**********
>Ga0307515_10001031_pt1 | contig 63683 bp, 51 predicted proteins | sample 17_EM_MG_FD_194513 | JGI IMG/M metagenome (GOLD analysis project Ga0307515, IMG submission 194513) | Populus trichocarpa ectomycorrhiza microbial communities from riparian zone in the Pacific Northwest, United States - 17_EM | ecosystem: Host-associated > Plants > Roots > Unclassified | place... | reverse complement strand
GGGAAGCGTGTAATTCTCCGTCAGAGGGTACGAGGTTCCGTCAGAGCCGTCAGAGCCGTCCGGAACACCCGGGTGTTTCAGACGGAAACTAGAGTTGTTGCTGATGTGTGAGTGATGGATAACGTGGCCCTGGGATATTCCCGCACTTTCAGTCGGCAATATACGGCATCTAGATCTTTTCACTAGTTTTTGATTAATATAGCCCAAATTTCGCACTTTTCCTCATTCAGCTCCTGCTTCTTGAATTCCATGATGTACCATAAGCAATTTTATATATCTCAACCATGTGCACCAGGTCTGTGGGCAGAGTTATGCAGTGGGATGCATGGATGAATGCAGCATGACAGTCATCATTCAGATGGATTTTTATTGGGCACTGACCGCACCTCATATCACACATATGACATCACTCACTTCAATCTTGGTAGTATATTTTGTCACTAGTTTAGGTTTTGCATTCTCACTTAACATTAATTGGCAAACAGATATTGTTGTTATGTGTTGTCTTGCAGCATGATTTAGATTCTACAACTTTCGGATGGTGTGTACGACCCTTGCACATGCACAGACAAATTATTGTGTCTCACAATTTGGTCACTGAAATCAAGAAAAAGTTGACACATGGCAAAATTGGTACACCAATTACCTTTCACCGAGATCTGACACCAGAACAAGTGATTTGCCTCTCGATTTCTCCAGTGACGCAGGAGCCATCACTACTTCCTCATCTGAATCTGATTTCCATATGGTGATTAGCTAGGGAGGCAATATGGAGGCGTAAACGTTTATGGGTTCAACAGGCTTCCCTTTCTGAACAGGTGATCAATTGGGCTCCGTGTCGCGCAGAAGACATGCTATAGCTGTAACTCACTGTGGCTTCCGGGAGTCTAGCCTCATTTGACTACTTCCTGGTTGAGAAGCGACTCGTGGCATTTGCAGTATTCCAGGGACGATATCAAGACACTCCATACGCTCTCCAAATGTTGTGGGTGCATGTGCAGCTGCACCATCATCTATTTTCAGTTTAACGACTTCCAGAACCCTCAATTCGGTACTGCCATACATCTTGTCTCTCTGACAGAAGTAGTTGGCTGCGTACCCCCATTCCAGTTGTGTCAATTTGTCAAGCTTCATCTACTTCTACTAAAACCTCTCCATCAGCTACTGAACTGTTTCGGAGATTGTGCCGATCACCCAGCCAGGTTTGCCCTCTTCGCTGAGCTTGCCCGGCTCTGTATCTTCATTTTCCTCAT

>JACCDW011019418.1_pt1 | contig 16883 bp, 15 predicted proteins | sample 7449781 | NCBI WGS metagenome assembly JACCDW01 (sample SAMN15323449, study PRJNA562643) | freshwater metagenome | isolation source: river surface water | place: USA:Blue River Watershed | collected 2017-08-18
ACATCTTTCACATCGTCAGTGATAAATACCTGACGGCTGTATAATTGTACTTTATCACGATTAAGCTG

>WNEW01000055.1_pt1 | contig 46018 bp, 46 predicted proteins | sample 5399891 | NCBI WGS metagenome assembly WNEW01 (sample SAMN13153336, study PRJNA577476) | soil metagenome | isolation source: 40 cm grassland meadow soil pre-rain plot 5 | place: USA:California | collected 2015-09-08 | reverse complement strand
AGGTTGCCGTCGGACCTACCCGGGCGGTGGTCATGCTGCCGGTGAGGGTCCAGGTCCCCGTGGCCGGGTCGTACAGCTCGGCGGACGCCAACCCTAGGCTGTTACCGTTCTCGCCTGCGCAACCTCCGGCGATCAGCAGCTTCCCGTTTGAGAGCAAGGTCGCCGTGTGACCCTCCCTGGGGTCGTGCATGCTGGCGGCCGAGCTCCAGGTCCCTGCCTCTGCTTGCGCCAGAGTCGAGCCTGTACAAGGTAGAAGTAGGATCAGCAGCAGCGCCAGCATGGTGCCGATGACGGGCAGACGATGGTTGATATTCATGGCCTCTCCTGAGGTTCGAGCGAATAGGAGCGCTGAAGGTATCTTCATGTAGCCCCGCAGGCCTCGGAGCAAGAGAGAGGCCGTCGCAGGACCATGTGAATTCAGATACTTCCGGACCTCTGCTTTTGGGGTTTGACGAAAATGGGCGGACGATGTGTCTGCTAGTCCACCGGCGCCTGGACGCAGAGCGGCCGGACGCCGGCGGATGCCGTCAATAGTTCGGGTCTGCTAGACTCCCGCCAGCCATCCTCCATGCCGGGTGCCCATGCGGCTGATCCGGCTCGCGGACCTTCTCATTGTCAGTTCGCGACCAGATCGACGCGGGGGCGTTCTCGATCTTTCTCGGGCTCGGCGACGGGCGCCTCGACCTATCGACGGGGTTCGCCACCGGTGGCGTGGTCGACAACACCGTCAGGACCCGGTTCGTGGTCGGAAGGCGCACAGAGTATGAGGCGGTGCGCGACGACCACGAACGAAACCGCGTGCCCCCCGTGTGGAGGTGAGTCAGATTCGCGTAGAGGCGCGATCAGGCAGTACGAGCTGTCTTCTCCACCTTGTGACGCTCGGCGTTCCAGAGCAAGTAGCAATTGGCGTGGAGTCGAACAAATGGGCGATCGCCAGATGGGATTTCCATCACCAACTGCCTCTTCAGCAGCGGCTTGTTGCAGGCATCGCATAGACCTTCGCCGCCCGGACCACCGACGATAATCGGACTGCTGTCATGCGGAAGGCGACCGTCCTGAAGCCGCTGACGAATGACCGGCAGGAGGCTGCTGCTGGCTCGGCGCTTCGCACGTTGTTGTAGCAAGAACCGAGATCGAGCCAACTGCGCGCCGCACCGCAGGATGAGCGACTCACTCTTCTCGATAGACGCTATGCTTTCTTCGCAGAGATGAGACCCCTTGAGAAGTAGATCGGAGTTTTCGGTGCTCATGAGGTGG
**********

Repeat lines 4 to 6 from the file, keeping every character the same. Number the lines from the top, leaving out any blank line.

ACATCTTTCACATCGTCAGTGATAAATACCTGACGGCTGTATAATTGTACTTTATCACGATTAAGCTG

>WNEW01000055.1_pt1 | contig 46018 bp, 46 predicted proteins | sample 5399891 | NCBI WGS metagenome assembly WNEW01 (sample SAMN13153336, study PRJNA577476) | soil metagenome | isolation source: 40 cm grassland meadow soil pre-rain plot 5 | place: USA:California | collected 2015-09-08 | reverse complement strand
AGGTTGCCGTCGGACCTACCCGGGCGGTGGTCATGCTGCCGGTGAGGGTCCAGGTCCCCGTGGCCGGGTCGTACAGCTCGGCGGACGCCAACCCTAGGCTGTTACCGTTCTCGCCTGCGCAACCTCCGGCGATCAGCAGCTTCCCGTTTGAGAGCAAGGTCGCCGTGTGACCCTCCCTGGGGTCGTGCATGCTGGCGGCCGAGCTCCAGGTCCCTGCCTCTGCTTGCGCCAGAGTCGAGCCTGTACAAGGTAGAAGTAGGATCAGCAGCAGCGCCAGCATGGTGCCGATGACGGGCAGACGATGGTTGATATTCATGGCCTCTCCTGAGGTTCGAGCGAATAGGAGCGCTGAAGGTATCTTCATGTAGCCCCGCAGGCCTCGGAGCAAGAGAGAGGCCGTCGCAGGACCATGTGAATTCAGATACTTCCGGACCTCTGCTTTTGGGGTTTGACGAAAATGGGCGGACGATGTGTCTGCTAGTCCACCGGCGCCTGGACGCAGAGCGGCCGGACGCCGGCGGATGCCGTCAATAGTTCGGGTCTGCTAGACTCCCGCCAGCCATCCTCCATGCCGGGTGCCCATGCGGCTGATCCGGCTCGCGGACCTTCTCATTGTCAGTTCGCGACCAGATCGACGCGGGGGCGTTCTCGATCTTTCTCGGGCTCGGCGACGGGCGCCTCGACCTATCGACGGGGTTCGCCACCGGTGGCGTGGTCGACAACACCGTCAGGACCCGGTTCGTGGTCGGAAGGCGCACAGAGTATGAGGCGGTGCGCGACGACCACGAACGAAACCGCGTGCCCCCCGTGTGGAGGTGAGTCAGATTCGCGTAGAGGCGCGATCAGGCAGTACGAGCTGTCTTCTCCACCTTGTGACGCTCGGCGTTCCAGAGCAAGTAGCAATTGGCGTGGAGTCGAACAAATGGGCGATCGCCAGATGGGATTTCCATCACCAACTGCCTCTTCAGCAGCGGCTTGTTGCAGGCATCGCATAGACCTTCGCCGCCCGGACCACCGACGATAATCGGACTGCTGTCATGCGGAAGGCGACCGTCCTGAAGCCGCTGACGAATGACCGGCAGGAGGCTGCTGCTGGCTCGGCGCTTCGCACGTTGTTGTAGCAAGAACCGAGATCGAGCCAACTGCGCGCCGCACCGCAGGATGAGCGACTCACTCTTCTCGATAGACGCTATGCTTTCTTCGCAGAGATGAGACCCCTTGAGAAGTAGATCGGAGTTTTCGGTGCTCATGAGGTGG